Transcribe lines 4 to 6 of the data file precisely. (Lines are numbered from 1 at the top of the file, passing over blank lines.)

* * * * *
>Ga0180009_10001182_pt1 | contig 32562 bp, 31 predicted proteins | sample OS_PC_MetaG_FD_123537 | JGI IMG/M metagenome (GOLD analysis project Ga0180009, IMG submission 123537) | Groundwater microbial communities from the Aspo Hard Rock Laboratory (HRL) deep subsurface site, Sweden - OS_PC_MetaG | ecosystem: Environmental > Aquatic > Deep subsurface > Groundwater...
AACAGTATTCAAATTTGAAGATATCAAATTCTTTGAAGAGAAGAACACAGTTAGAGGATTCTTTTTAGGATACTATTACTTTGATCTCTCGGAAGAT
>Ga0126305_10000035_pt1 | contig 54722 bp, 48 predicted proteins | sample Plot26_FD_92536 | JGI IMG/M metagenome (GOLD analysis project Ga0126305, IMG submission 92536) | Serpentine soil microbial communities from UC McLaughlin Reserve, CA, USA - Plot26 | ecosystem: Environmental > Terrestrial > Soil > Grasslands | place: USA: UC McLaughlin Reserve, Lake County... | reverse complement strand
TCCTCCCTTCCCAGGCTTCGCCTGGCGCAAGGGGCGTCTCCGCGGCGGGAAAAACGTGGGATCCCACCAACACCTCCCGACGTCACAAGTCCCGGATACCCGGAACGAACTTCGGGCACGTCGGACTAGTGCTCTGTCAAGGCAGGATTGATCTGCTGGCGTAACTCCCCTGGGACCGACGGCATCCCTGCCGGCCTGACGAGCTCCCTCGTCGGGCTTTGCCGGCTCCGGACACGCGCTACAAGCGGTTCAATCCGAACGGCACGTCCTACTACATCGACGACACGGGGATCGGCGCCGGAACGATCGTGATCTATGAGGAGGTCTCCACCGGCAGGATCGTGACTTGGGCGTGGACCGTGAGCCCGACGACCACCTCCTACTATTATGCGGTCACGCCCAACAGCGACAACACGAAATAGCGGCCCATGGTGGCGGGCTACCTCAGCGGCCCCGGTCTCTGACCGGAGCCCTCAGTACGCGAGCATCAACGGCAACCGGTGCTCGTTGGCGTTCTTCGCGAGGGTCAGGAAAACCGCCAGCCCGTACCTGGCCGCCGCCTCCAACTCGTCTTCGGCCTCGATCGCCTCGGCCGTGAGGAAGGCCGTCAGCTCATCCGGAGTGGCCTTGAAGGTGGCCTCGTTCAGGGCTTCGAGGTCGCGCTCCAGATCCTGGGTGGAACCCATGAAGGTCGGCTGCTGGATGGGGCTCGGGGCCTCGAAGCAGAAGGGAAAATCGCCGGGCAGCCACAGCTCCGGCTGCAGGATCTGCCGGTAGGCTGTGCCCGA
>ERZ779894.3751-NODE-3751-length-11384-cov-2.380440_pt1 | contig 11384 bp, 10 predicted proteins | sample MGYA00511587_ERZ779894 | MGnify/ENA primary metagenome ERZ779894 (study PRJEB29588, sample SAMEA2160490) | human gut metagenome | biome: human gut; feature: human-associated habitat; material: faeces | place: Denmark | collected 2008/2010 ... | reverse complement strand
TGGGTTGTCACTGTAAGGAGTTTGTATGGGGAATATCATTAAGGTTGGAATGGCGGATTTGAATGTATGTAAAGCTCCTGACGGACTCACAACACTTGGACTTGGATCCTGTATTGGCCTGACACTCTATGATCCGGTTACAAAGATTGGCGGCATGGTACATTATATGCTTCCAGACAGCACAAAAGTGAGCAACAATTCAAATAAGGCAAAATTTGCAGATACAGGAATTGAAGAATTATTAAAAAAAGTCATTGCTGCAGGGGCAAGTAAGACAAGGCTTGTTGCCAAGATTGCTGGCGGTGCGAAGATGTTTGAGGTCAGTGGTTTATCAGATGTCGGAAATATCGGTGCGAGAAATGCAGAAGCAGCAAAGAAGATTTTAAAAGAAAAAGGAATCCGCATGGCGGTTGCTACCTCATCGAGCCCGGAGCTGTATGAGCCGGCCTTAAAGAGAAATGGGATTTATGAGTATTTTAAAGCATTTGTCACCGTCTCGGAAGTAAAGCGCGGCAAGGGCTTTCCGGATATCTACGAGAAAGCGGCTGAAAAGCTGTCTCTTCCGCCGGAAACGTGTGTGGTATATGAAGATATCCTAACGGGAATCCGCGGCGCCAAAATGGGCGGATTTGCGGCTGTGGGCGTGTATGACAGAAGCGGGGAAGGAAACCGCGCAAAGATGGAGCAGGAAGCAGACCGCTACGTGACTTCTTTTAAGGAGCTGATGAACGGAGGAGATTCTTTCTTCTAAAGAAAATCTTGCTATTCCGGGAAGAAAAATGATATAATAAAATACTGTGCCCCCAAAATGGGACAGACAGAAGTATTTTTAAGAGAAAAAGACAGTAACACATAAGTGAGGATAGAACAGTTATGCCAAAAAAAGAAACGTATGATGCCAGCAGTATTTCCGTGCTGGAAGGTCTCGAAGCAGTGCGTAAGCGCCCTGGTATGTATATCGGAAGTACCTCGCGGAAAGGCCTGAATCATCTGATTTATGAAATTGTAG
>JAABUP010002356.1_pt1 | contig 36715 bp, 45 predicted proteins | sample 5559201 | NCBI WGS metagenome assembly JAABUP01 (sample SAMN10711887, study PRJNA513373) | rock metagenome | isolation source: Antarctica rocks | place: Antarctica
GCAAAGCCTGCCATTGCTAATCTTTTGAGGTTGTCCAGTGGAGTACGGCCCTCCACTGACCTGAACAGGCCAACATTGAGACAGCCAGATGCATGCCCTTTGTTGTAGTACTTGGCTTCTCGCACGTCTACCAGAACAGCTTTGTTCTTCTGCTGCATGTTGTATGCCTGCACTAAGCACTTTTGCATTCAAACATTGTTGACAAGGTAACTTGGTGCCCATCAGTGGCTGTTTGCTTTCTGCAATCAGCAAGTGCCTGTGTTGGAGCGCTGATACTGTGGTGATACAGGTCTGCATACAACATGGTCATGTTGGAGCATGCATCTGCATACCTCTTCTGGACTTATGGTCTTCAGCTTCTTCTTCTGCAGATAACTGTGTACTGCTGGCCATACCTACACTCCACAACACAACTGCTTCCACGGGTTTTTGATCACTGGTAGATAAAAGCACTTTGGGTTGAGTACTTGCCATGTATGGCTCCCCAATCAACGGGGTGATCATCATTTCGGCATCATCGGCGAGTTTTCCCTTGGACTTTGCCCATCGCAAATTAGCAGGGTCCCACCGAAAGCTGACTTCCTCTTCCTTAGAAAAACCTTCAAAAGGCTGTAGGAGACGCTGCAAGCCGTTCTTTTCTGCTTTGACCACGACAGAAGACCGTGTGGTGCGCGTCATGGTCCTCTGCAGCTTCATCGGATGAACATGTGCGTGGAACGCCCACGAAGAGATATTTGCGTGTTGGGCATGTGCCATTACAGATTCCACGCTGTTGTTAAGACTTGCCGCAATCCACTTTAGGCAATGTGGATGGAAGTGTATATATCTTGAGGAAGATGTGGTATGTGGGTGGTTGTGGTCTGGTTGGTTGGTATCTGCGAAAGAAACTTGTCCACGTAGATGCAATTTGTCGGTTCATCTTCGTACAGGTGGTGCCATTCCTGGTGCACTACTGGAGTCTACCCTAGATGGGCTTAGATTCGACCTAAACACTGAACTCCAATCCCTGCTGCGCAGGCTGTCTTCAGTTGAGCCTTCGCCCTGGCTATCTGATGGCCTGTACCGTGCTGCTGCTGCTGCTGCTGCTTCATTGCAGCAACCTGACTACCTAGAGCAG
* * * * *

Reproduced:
TCCTCCCTTCCCAGGCTTCGCCTGGCGCAAGGGGCGTCTCCGCGGCGGGAAAAACGTGGGATCCCACCAACACCTCCCGACGTCACAAGTCCCGGATACCCGGAACGAACTTCGGGCACGTCGGACTAGTGCTCTGTCAAGGCAGGATTGATCTGCTGGCGTAACTCCCCTGGGACCGACGGCATCCCTGCCGGCCTGACGAGCTCCCTCGTCGGGCTTTGCCGGCTCCGGACACGCGCTACAAGCGGTTCAATCCGAACGGCACGTCCTACTACATCGACGACACGGGGATCGGCGCCGGAACGATCGTGATCTATGAGGAGGTCTCCACCGGCAGGATCGTGACTTGGGCGTGGACCGTGAGCCCGACGACCACCTCCTACTATTATGCGGTCACGCCCAACAGCGACAACACGAAATAGCGGCCCATGGTGGCGGGCTACCTCAGCGGCCCCGGTCTCTGACCGGAGCCCTCAGTACGCGAGCATCAACGGCAACCGGTGCTCGTTGGCGTTCTTCGCGAGGGTCAGGAAAACCGCCAGCCCGTACCTGGCCGCCGCCTCCAACTCGTCTTCGGCCTCGATCGCCTCGGCCGTGAGGAAGGCCGTCAGCTCATCCGGAGTGGCCTTGAAGGTGGCCTCGTTCAGGGCTTCGAGGTCGCGCTCCAGATCCTGGGTGGAACCCATGAAGGTCGGCTGCTGGATGGGGCTCGGGGCCTCGAAGCAGAAGGGAAAATCGCCGGGCAGCCACAGCTCCGGCTGCAGGATCTGCCGGTAGGCTGTGCCCGA
>ERZ779894.3751-NODE-3751-length-11384-cov-2.380440_pt1 | contig 11384 bp, 10 predicted proteins | sample MGYA00511587_ERZ779894 | MGnify/ENA primary metagenome ERZ779894 (study PRJEB29588, sample SAMEA2160490) | human gut metagenome | biome: human gut; feature: human-associated habitat; material: faeces | place: Denmark | collected 2008/2010 ... | reverse complement strand
TGGGTTGTCACTGTAAGGAGTTTGTATGGGGAATATCATTAAGGTTGGAATGGCGGATTTGAATGTATGTAAAGCTCCTGACGGACTCACAACACTTGGACTTGGATCCTGTATTGGCCTGACACTCTATGATCCGGTTACAAAGATTGGCGGCATGGTACATTATATGCTTCCAGACAGCACAAAAGTGAGCAACAATTCAAATAAGGCAAAATTTGCAGATACAGGAATTGAAGAATTATTAAAAAAAGTCATTGCTGCAGGGGCAAGTAAGACAAGGCTTGTTGCCAAGATTGCTGGCGGTGCGAAGATGTTTGAGGTCAGTGGTTTATCAGATGTCGGAAATATCGGTGCGAGAAATGCAGAAGCAGCAAAGAAGATTTTAAAAGAAAAAGGAATCCGCATGGCGGTTGCTACCTCATCGAGCCCGGAGCTGTATGAGCCGGCCTTAAAGAGAAATGGGATTTATGAGTATTTTAAAGCATTTGTCACCGTCTCGGAAGTAAAGCGCGGCAAGGGCTTTCCGGATATCTACGAGAAAGCGGCTGAAAAGCTGTCTCTTCCGCCGGAAACGTGTGTGGTATATGAAGATATCCTAACGGGAATCCGCGGCGCCAAAATGGGCGGATTTGCGGCTGTGGGCGTGTATGACAGAAGCGGGGAAGGAAACCGCGCAAAGATGGAGCAGGAAGCAGACCGCTACGTGACTTCTTTTAAGGAGCTGATGAACGGAGGAGATTCTTTCTTCTAAAGAAAATCTTGCTATTCCGGGAAGAAAAATGATATAATAAAATACTGTGCCCCCAAAATGGGACAGACAGAAGTATTTTTAAGAGAAAAAGACAGTAACACATAAGTGAGGATAGAACAGTTATGCCAAAAAAAGAAACGTATGATGCCAGCAGTATTTCCGTGCTGGAAGGTCTCGAAGCAGTGCGTAAGCGCCCTGGTATGTATATCGGAAGTACCTCGCGGAAAGGCCTGAATCATCTGATTTATGAAATTGTAG